Finally, we implemented a culture of accountability and growth. By including DEIA tenets into our formal performance evaluation criteria, AIT is holding individuals accountable to these important principals. Additionally, by creating an anonymous feedback mechanism, every AIT employee can deliver comments, criticism, kudos, or questions directly to my office without fear of retribution.
We know that representation matters, not just in who we are, but in what priorities we set. In our actions, partnerships, and programs, AIT seeks to support a more diverse and equitable business climate in Taiwan and to nurture the next generation of female leaders.
I am personally committed to making a difference in improving the lives of women worldwide and to doing what we at AIT can to empower future female leaders.
Mentorship continues to be one of the most effective means for women succeed in the workforce. In 2021, U.S. Secretary of Commerce Gina Raimondo launched the Select Global Women in Tech Mentorship Network. This Mentorship Network links female tech entrepreneurs from around the world with American business leaders, many of whom are in financial services, who serve as mentors and provide advice and support as these entrepreneurs work to grow their businesses in the U.S. market.
I’m pleased to say that we’ve had 18 women entrepreneurs from Taiwan join the Global Women in Tech program since the program began two years ago. I hope to see many more this year at the 2023 SelectUSA Investment Summit!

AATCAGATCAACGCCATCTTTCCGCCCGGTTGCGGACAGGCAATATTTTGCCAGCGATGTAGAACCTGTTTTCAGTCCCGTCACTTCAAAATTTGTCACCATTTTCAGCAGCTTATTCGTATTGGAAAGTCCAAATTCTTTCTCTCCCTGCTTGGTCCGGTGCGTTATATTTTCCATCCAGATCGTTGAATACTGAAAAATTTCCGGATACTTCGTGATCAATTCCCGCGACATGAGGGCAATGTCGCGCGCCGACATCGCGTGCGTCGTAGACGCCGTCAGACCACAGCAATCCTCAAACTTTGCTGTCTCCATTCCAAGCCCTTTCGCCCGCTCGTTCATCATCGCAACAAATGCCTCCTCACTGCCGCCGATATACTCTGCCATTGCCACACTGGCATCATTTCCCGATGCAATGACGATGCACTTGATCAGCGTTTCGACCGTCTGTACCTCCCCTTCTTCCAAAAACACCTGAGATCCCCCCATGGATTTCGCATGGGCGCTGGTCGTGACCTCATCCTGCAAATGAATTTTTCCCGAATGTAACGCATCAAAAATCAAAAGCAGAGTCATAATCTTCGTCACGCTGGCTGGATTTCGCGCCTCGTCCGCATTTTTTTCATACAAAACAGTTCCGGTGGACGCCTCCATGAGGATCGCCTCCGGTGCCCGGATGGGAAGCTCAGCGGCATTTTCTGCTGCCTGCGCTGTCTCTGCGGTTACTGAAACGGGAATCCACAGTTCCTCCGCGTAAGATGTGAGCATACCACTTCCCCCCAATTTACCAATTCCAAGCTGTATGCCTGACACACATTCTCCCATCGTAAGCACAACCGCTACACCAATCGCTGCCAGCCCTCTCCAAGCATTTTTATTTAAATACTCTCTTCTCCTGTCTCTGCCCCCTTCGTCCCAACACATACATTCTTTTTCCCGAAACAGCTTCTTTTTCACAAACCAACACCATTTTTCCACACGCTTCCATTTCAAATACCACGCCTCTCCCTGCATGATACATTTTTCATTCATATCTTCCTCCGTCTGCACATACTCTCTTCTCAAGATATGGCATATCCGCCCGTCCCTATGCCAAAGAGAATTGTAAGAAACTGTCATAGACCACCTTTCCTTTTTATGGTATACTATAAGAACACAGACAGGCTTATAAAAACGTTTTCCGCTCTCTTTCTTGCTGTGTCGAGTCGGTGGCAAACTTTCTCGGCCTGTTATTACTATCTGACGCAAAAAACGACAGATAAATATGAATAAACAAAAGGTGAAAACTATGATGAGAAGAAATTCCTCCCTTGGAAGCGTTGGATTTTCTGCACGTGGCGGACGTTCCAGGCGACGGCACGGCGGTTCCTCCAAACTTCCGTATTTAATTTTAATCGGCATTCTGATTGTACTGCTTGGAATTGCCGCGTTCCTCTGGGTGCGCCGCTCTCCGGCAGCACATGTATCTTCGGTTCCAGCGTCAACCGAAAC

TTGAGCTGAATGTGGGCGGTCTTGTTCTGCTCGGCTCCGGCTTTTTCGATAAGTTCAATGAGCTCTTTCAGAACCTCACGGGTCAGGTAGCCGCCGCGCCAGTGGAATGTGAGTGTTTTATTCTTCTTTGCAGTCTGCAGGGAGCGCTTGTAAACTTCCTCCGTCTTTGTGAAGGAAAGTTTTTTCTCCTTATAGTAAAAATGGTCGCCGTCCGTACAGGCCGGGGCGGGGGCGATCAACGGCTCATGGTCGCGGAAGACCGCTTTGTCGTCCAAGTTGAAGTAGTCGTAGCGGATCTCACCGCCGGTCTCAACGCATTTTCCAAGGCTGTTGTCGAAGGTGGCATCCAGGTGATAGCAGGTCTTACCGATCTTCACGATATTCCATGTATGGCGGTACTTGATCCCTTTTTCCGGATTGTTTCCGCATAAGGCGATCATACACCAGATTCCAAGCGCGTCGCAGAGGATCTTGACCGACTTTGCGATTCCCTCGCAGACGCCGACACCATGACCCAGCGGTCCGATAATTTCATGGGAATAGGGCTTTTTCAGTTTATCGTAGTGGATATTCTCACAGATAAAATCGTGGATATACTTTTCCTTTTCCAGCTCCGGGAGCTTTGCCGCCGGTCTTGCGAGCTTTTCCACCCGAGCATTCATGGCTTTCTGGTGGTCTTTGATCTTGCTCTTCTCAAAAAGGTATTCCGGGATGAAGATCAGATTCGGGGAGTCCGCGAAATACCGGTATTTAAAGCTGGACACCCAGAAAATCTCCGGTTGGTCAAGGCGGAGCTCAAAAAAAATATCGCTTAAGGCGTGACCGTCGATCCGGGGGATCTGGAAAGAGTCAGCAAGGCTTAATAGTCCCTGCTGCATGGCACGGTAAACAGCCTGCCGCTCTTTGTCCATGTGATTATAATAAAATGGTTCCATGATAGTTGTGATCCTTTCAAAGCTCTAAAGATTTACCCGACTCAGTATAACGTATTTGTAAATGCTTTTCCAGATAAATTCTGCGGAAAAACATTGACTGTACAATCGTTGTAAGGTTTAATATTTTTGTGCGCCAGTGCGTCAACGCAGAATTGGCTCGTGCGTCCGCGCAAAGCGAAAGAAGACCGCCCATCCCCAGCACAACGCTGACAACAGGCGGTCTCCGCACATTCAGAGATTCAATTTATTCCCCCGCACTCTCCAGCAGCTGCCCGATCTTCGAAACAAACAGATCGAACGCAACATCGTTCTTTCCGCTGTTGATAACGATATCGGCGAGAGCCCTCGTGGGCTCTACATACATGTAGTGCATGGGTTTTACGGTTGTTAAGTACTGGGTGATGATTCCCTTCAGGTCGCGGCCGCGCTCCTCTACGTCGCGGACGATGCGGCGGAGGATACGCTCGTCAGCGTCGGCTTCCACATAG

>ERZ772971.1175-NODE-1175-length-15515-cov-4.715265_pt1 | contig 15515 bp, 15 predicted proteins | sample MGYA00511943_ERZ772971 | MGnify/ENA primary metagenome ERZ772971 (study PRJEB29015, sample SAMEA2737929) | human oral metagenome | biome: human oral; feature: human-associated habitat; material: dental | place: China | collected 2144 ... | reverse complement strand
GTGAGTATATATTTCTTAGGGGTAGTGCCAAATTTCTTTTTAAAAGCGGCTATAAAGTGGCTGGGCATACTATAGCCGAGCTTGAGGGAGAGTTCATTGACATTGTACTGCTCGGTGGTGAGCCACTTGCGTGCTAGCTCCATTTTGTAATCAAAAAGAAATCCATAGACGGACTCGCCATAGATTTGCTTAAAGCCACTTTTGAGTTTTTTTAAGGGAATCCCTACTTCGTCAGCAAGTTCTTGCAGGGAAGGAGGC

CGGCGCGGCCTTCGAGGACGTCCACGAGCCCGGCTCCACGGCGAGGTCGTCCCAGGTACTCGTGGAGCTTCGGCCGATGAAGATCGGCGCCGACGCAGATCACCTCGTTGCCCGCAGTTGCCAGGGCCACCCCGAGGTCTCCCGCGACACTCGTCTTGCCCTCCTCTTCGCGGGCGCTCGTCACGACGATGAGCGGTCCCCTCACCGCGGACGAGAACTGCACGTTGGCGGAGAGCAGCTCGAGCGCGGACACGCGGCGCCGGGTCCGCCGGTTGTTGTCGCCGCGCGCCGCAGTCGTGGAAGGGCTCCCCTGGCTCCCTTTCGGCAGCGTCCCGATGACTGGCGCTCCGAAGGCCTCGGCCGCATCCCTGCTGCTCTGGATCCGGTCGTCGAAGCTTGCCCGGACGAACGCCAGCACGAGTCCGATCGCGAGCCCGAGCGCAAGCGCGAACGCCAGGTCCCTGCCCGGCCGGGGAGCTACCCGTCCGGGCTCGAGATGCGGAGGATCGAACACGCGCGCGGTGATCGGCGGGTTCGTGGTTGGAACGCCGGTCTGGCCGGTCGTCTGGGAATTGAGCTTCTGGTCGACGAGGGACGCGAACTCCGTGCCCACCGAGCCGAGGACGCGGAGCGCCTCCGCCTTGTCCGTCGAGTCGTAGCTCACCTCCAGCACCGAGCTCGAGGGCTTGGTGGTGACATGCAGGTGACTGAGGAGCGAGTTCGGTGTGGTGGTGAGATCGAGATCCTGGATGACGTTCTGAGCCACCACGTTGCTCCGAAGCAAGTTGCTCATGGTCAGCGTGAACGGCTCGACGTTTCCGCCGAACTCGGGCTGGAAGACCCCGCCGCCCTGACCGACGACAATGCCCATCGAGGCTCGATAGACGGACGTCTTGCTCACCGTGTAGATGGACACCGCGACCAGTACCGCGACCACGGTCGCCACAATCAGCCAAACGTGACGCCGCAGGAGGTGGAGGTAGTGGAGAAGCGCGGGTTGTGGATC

Additionally, in 2021, AIT partnered with the Taiwan Ministry of Economic Affairs to launch the Academy for Women Entrepreneurs, or AWE, program. The US is committed to this important program, which is designed to advance women’s economic empowerment by providing entrepreneurs the skills, resources, and networks needed to start and scale successful businesses.
Building on AWE’s success, AIT also partnered with the Council for Indigenous People to create Inspiring Women Entrepreneurs, or IWE, a Mandarin-language training and mentorship program targeting female micro-entrepreneurs in the indigenous community, many of whom live in Taiwan’s rural areas, where few resources exist to help them develop their businesses.
I am a firm believer in giving a helping hand to people who are starting out. And I hope that AIT can help build synergies between and among the participants in these programs, which target businesses of different sizes and at different stages of development.
Since many of you are leaders of mature companies or successful entrepreneurs, I ask you to consider being a part of our AWE or IWE initiatives as mentors. Your support would be a tremendous contribution to our effort to empower Taiwan’s female entrepreneurs. And if you are looking at a U.S. expansion, please consider the SelectUSA Summit. This will be the first year that our Commercial Section leads an all-female delegation to the Summit.
The panels you will hear from this morning demonstrate that Taiwan already has a great ecosystem for educating, mentoring, and promoting female leaders in diverse and sustainable fields. I know you will learn a lot from them and hope that you will consider joining us as mentees, as mentors, and as investors in both of our economies.